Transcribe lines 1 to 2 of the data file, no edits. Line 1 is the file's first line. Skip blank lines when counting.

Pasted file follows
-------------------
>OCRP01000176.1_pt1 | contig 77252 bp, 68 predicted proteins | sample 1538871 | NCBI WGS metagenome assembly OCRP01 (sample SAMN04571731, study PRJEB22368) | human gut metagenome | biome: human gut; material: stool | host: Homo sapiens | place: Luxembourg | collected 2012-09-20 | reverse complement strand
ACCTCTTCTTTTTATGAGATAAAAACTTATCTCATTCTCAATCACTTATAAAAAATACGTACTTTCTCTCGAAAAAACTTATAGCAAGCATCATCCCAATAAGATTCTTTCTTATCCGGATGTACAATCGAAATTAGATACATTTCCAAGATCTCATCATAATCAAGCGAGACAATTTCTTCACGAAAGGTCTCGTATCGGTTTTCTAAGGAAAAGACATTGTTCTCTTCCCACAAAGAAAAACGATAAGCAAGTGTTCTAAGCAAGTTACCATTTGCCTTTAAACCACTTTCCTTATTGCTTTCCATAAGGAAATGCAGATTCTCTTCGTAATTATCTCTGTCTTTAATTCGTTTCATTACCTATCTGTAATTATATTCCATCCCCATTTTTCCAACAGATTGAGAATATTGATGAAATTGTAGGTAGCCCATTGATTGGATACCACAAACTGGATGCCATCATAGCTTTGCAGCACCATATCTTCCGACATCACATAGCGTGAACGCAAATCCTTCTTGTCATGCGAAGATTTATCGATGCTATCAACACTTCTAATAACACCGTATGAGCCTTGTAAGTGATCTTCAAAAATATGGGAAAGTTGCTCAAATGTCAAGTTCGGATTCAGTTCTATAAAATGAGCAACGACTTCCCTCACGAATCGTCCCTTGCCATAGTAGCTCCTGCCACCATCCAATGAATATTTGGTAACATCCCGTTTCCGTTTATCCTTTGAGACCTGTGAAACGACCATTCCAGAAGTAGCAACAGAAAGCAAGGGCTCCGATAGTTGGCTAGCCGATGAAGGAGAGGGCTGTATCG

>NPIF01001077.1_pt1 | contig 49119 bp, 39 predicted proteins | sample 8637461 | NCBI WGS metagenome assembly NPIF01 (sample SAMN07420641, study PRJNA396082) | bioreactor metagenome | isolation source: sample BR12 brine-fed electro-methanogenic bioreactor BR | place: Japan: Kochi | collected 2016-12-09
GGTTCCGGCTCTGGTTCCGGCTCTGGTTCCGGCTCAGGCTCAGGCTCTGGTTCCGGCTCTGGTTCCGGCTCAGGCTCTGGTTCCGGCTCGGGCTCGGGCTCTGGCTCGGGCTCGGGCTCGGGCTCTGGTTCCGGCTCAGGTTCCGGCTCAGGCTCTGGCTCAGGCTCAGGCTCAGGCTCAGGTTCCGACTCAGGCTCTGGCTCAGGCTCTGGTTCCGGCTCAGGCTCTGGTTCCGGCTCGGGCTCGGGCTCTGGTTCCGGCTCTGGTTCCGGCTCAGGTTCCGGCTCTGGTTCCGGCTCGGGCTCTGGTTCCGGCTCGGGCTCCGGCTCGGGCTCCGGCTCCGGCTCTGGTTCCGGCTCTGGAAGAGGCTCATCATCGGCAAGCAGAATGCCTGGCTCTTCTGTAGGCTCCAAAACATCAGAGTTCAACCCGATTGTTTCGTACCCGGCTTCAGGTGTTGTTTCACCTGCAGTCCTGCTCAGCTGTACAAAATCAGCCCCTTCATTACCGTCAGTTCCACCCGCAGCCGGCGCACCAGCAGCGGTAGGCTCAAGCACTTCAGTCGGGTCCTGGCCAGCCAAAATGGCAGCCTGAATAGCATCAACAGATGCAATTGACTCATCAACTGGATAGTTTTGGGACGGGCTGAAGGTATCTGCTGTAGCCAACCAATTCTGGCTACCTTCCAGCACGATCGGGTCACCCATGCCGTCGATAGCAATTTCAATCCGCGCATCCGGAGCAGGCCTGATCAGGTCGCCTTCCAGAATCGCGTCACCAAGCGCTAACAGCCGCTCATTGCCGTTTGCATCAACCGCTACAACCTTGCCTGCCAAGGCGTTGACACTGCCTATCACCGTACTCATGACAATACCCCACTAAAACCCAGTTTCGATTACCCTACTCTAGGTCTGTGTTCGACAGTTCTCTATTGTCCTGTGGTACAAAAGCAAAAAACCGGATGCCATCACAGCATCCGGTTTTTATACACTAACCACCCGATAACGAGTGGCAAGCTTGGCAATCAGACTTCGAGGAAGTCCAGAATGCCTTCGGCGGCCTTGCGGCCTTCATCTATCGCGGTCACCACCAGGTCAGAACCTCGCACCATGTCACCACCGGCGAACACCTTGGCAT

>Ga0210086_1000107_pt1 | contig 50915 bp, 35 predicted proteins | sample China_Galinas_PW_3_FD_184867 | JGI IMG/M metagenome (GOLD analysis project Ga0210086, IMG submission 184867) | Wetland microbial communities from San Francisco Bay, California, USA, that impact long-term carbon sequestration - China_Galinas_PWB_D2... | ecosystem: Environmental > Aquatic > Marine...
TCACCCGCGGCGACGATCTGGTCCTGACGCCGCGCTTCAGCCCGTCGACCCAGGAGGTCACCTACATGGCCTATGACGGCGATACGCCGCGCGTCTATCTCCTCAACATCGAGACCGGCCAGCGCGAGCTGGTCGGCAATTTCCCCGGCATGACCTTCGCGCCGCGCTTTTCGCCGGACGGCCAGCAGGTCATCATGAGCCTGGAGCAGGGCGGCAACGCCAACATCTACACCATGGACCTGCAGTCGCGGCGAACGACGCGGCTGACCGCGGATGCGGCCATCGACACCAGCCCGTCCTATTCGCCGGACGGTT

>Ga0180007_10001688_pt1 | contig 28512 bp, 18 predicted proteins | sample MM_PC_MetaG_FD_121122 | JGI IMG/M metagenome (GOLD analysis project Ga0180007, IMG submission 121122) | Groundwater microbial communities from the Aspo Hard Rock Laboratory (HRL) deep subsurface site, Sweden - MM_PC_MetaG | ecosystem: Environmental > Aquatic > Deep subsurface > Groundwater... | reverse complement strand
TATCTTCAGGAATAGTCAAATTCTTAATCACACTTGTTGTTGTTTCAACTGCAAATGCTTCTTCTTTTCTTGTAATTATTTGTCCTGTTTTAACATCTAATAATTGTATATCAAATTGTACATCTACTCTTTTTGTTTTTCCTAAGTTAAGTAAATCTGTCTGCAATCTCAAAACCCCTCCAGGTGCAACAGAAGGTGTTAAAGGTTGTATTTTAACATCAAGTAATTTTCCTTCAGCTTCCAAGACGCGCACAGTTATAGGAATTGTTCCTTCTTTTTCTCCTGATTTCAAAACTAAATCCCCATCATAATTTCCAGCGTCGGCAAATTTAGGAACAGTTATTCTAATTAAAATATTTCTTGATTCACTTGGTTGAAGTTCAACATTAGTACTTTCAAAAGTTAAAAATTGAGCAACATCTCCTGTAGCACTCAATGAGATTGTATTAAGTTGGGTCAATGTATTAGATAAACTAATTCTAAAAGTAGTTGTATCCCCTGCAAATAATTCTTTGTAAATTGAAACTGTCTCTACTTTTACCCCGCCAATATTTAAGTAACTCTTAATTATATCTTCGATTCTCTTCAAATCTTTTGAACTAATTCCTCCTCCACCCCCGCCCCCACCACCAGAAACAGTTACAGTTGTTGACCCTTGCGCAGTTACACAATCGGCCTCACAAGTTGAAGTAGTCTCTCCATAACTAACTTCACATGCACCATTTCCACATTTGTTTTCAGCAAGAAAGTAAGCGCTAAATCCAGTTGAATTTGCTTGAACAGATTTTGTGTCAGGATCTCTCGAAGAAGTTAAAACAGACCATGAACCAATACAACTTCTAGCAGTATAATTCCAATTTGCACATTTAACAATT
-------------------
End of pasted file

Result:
>OCRP01000176.1_pt1 | contig 77252 bp, 68 predicted proteins | sample 1538871 | NCBI WGS metagenome assembly OCRP01 (sample SAMN04571731, study PRJEB22368) | human gut metagenome | biome: human gut; material: stool | host: Homo sapiens | place: Luxembourg | collected 2012-09-20 | reverse complement strand
ACCTCTTCTTTTTATGAGATAAAAACTTATCTCATTCTCAATCACTTATAAAAAATACGTACTTTCTCTCGAAAAAACTTATAGCAAGCATCATCCCAATAAGATTCTTTCTTATCCGGATGTACAATCGAAATTAGATACATTTCCAAGATCTCATCATAATCAAGCGAGACAATTTCTTCACGAAAGGTCTCGTATCGGTTTTCTAAGGAAAAGACATTGTTCTCTTCCCACAAAGAAAAACGATAAGCAAGTGTTCTAAGCAAGTTACCATTTGCCTTTAAACCACTTTCCTTATTGCTTTCCATAAGGAAATGCAGATTCTCTTCGTAATTATCTCTGTCTTTAATTCGTTTCATTACCTATCTGTAATTATATTCCATCCCCATTTTTCCAACAGATTGAGAATATTGATGAAATTGTAGGTAGCCCATTGATTGGATACCACAAACTGGATGCCATCATAGCTTTGCAGCACCATATCTTCCGACATCACATAGCGTGAACGCAAATCCTTCTTGTCATGCGAAGATTTATCGATGCTATCAACACTTCTAATAACACCGTATGAGCCTTGTAAGTGATCTTCAAAAATATGGGAAAGTTGCTCAAATGTCAAGTTCGGATTCAGTTCTATAAAATGAGCAACGACTTCCCTCACGAATCGTCCCTTGCCATAGTAGCTCCTGCCACCATCCAATGAATATTTGGTAACATCCCGTTTCCGTTTATCCTTTGAGACCTGTGAAACGACCATTCCAGAAGTAGCAACAGAAAGCAAGGGCTCCGATAGTTGGCTAGCCGATGAAGGAGAGGGCTGTATCG